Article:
What is PPM with regards to crystal tolerances

Discussion in 'General Electronics' started by kean, Jun 22, 2004.

  1. kean

    kean Guest

    Hi,
    Looking at datasheets for crystals, they specify its tolerance as +/-
    100 PPM. What does PPM stand for and how do you calculate the
    tolerance of the crystal in terms of frequency?

    Thanks,
    Kean
     
    kean, Jun 22, 2004
    #1
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  2. kean

    Art Guest

    Parts Per Million: General reference to tolerance of the crystal frequency.
    1.00 MHZ Xtal with +-1PPM would therefore be plus or minus 1 hertz to be
    within that specific tolerance.
    "kean" <> wrote in message
    news:...
    > Hi,
    > Looking at datasheets for crystals, they specify its tolerance as +/-
    > 100 PPM. What does PPM stand for and how do you calculate the
    > tolerance of the crystal in terms of frequency?
    >
    > Thanks,
    > Kean
     
    Art, Jun 22, 2004
    #2
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  3. kean

    Externet Guest

    Hi Kean.
    PPM is parts per million.

    Is like percentage, but per million instead.

    On a ±100 ppM tolerance, means a 1 MHz crystal can be anywhere in the
    range of 999 900 Hertz to 1 000 100 Hertz.

    Miguel
     
    Externet, Jun 22, 2004
    #3
  4. kean

    Zorknob Guest

    (kean) wrote in message news:<>...
    > Hi,
    > Looking at datasheets for crystals, they specify its tolerance as +/-
    > 100 PPM. What does PPM stand for and how do you calculate the
    > tolerance of the crystal in terms of frequency?
    >
    > Thanks,
    > Kean


    PPM = parts per million

    With a +/- 100ppm tolerance, a 1MHz crystal can range in frequency
    from 999,900Hz to 1,000,100Hz. Where the crystal oscillates within
    the range is primarly a function of temperature.
     
    Zorknob, Jun 22, 2004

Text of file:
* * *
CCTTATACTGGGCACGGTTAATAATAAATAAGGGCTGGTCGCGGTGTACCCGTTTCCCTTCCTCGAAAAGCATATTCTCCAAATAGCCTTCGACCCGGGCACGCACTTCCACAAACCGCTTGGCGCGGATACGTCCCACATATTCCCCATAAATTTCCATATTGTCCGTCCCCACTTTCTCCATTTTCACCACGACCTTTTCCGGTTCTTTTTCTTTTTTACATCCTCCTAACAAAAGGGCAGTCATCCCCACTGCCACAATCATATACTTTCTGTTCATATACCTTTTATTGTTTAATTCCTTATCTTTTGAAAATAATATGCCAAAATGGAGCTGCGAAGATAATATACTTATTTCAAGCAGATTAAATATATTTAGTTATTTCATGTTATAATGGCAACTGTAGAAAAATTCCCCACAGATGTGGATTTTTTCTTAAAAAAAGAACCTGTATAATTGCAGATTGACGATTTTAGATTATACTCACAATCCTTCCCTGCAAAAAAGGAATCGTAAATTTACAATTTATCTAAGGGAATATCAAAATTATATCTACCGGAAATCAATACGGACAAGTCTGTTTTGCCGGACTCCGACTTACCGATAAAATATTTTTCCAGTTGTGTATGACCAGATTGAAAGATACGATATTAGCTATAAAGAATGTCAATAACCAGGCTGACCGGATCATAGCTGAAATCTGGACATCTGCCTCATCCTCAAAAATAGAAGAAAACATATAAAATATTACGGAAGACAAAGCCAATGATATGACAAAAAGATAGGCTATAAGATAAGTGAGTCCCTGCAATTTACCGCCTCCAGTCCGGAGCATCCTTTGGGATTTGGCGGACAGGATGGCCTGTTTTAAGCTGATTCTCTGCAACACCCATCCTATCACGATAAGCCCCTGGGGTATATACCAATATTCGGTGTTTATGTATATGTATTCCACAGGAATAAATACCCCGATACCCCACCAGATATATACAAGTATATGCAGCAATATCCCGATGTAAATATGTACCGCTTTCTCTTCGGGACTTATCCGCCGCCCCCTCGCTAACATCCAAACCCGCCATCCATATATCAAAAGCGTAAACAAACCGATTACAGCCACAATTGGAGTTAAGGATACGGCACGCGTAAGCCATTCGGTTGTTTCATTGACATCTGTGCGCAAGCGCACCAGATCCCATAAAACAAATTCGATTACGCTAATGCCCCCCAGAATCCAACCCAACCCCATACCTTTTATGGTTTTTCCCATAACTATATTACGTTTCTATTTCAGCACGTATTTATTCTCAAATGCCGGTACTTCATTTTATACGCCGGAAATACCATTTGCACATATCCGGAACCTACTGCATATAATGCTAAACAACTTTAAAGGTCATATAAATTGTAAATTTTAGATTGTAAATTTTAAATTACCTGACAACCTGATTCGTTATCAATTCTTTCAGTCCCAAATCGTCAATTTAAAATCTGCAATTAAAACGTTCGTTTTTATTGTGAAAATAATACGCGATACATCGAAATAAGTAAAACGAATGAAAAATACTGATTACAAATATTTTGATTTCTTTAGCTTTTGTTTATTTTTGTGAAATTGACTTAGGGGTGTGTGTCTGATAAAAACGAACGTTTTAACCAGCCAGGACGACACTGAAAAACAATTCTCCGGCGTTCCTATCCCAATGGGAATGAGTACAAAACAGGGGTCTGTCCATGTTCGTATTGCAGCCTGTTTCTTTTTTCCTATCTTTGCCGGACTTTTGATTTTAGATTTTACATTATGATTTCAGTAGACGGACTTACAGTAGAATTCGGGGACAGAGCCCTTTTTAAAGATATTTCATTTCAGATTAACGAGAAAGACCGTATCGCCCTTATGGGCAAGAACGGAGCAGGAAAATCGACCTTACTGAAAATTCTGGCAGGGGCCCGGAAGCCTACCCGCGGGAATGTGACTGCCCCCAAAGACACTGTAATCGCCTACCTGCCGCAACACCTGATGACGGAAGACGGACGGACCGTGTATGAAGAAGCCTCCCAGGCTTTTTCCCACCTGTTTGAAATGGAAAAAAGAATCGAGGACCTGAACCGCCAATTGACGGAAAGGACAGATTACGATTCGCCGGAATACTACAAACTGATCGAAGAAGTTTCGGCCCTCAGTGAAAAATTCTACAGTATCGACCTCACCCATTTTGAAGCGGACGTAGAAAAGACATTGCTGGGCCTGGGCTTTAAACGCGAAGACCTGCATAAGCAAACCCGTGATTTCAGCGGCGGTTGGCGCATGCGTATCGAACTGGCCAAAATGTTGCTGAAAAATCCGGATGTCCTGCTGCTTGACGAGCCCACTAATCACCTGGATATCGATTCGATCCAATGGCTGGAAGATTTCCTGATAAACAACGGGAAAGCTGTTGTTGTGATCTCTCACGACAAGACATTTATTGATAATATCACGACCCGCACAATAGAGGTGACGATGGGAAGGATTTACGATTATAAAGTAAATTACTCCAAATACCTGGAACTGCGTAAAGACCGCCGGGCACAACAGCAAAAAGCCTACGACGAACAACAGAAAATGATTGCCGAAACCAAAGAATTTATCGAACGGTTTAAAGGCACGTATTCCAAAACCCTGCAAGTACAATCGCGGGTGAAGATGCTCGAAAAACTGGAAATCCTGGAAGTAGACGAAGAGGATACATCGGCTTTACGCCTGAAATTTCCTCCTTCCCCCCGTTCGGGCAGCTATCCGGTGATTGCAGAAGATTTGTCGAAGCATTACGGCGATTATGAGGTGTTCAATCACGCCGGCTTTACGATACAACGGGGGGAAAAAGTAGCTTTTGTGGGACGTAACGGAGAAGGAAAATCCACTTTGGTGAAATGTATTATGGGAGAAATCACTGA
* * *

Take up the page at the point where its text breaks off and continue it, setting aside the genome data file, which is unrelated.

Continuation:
#4
  5. kean

    Rich Grise Guest

    "kean" <> wrote in message
    news:...
    > Hi,
    > Looking at datasheets for crystals, they specify its tolerance as +/-
    > 100 PPM. What does PPM stand for and how do you calculate the
    > tolerance of the crystal in terms of frequency?


    100 PPM == 0.01%

    Cheers!
    Rich
     
    Rich Grise, Jun 23, 2004
    #5
  6. kean

    kean Guest

    "Rich Grise" <> wrote in message news:<UT5Cc.23892$>...
    > "kean" <> wrote in message
    > news:...
    > > Hi,
    > > Looking at datasheets for crystals, they specify its tolerance as +/-
    > > 100 PPM. What does PPM stand for and how do you calculate the
    > > tolerance of the crystal in terms of frequency?

    >
    > 100 PPM == 0.01%
    >
    > Cheers!
    > Rich


    Okay!. Thanks a lot for the help guys.
     
    kean, Jun 23, 2004
    #6
  7. kean

    Robert Baer Guest

    kean wrote:
    >
    > Hi,
    > Looking at datasheets for crystals, they specify its tolerance as +/-
    > 100 PPM. What does PPM stand for and how do you calculate the
    > tolerance of the crystal in terms of frequency?
    >
    > Thanks,
    > Kean


    Be advised that 100ppm is crappy; a good RailRoad watch does better...
     
    Robert Baer, Jun 23, 2004
    #7
  8. "Rich Grise" <> wrote in message news:<UT5Cc.23892$>...
    > "kean" <> wrote in message
    > news:...
    > > Hi,
    > > Looking at datasheets for crystals, they specify its tolerance as +/-
    > > 100 PPM. What does PPM stand for and how do you calculate the
    > > tolerance of the crystal in terms of frequency?

    >
    > 100 PPM == 0.01%
    >
    > Cheers!
    > Rich


    PPM can refer to the temperature coefficient as well, so in this case
    it's not just an absolute frequency error, but a variation with
    temperature.
    100ppm/degC will give you 0.01% change per degree C. A big change if
    you are working over a wide temperature range.

    Dave :)
     
    David L. Jones, Jun 27, 2004
    #8
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